Dec 17 - Angela Merkel has been re-elected by parliament as German Chancellor. As she begins her third term, the German economy continues to look good, but as Joanna Partridge reports she does have challenges ahead.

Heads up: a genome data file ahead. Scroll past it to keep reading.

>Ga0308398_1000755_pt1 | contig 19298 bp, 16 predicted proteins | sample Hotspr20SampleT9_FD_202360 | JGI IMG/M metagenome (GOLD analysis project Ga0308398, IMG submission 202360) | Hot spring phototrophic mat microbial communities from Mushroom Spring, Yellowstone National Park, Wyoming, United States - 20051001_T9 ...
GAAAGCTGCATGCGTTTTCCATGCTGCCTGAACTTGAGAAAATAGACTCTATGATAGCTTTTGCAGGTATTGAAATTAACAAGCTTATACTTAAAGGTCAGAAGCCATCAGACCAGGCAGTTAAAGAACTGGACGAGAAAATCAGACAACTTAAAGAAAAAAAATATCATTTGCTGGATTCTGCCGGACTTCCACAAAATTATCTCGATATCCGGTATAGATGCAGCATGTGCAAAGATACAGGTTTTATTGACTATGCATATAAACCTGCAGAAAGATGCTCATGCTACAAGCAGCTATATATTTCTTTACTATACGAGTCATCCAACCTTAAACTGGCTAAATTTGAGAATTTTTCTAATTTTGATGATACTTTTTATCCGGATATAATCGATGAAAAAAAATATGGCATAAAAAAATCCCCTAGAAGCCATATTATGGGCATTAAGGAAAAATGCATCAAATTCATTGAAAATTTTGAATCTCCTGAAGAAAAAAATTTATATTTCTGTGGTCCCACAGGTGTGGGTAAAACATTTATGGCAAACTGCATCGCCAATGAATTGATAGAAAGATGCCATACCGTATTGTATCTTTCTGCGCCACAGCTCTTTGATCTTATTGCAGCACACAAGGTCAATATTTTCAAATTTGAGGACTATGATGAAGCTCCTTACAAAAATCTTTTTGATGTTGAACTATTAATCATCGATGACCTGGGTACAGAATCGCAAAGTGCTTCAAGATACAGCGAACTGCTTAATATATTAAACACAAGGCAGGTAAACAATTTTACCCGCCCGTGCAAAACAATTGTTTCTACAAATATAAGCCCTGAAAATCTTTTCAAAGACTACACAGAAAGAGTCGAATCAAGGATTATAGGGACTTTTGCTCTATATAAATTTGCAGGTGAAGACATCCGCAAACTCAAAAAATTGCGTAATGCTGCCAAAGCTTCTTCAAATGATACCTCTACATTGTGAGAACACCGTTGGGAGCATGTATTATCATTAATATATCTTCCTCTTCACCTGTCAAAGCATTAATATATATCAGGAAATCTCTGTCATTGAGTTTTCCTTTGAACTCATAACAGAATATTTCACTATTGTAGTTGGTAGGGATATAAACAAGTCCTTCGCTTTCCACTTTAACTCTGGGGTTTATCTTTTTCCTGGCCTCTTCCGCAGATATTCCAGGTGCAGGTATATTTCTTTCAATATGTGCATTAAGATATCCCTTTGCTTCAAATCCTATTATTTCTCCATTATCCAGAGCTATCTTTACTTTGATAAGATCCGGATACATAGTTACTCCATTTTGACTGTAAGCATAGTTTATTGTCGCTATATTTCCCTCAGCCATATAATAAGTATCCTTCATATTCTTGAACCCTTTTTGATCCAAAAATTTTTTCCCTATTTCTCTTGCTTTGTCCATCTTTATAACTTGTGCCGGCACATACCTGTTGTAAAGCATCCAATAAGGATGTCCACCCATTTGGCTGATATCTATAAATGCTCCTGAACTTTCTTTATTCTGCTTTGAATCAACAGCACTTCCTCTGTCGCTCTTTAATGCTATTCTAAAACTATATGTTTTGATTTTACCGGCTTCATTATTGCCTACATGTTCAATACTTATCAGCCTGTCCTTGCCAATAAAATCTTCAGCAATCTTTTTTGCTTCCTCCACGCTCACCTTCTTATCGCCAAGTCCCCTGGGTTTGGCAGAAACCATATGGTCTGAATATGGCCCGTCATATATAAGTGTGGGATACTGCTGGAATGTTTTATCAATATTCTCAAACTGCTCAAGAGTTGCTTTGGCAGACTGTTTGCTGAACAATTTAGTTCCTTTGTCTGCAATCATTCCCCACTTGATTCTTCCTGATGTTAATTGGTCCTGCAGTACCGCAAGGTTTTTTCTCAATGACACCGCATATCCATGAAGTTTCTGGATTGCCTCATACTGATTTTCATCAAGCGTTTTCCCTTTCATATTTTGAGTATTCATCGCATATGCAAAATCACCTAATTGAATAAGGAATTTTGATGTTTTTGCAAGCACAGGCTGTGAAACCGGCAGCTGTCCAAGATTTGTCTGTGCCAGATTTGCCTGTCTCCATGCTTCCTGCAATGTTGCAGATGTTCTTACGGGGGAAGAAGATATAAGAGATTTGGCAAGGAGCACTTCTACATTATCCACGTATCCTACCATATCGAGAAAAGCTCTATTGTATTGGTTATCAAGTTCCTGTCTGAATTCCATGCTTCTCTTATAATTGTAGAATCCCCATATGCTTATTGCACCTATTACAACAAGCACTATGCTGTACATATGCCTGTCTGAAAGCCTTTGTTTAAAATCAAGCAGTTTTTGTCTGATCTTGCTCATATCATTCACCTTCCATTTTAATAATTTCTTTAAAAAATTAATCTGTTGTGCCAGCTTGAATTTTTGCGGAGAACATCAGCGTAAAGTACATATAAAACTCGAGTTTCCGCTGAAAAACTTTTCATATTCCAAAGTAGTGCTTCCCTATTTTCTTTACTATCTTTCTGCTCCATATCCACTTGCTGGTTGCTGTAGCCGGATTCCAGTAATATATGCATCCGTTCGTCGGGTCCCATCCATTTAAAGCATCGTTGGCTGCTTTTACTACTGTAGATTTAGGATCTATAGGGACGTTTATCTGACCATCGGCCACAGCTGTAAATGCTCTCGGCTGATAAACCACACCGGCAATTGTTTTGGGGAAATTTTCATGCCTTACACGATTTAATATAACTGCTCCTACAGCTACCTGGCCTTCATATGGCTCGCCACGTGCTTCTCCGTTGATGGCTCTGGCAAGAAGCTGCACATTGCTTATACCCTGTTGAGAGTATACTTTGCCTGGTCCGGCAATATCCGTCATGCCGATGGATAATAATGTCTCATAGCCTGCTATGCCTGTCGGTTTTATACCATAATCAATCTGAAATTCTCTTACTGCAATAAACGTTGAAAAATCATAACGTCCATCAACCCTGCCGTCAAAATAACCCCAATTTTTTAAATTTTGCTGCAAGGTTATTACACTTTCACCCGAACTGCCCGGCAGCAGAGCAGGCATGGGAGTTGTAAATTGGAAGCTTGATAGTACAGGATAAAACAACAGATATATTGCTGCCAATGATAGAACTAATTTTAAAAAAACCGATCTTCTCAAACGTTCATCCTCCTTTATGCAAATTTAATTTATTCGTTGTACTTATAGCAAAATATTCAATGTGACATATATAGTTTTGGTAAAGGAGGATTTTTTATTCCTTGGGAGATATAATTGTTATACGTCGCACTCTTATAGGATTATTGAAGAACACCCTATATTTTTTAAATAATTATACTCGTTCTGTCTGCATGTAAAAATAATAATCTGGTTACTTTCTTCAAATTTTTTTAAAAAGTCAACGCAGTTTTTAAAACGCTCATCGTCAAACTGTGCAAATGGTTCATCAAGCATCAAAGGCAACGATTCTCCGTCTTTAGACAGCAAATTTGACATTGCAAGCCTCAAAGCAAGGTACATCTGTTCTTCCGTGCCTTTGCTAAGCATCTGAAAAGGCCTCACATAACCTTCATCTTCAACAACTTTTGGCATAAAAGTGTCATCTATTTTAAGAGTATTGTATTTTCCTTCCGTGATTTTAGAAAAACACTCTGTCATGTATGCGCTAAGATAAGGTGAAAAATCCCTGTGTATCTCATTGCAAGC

Finally clinching a rare third term. Angela Merkel was elected German chancellor again after a vote in the lower house of parliament. Almost three months after the election, her new grand coalition can now get to work. They're in a position that would be envied by all other European governments - economically at least. The country's investor sentiment survey rose far more than expected in December, hitting the highest level in over 7 years. Robert Parker from Credit Suisse believes the German economy may grow by 2% in 2014. SOUNDBITE: Robert Parker, Credit Suisse, saying (English): "That will I think be associated with an improvement in consumption in Germany and an improvement in investment spending. And obviously one has to emphasise in the case of Germany, in contrast to many other European countries, that unemployment is actually very low." But that's not to say Merkel's Christian Democrats and her partners the Social Democrats are in for an easy ride. They have to implement the national minimum wage, which the SPD fought hard for during coalition negotiations. One of the government's top priorities will be energy. Germany is going to switch off nuclear power by 2022. The complex renewable energy law needs to be reformed - it's sent costs for consumers soaring due to generous incentives for solar and wind power. SPD Chairman Sigmar Gabriel will lead the ministry responsible for the economy and energy policy. He faces a delicate balancing act, reducing incentives for renewables to help industry, while ensuring investment doesn't grind to a halt. Wolfgang Schaeuble is staying on as finance minister. And Merkel's unlikely to change her stance on austerity. Germany could still be hurt by its neighbours' problems. SOUNDBITE: Robert Parker, Credit Suisse, saying (English): "Economic indicators in France are looking I think quite worrying, and then the second concern is although I think that the dollar will recover against the euro from current levels, the risk is that I may be wrong and the euro stays at current levels. In which case the euro north of 1.35 against the US dollar is not positive for the German export industry." Merkel's only the third post-war Chancellor to gain a third term. While she has kept the ship steady during the euro zone crisis, some analysts say her name isn't linked to any large projects. During the next four years, she'll be looking to create a legacy, at home and abroad.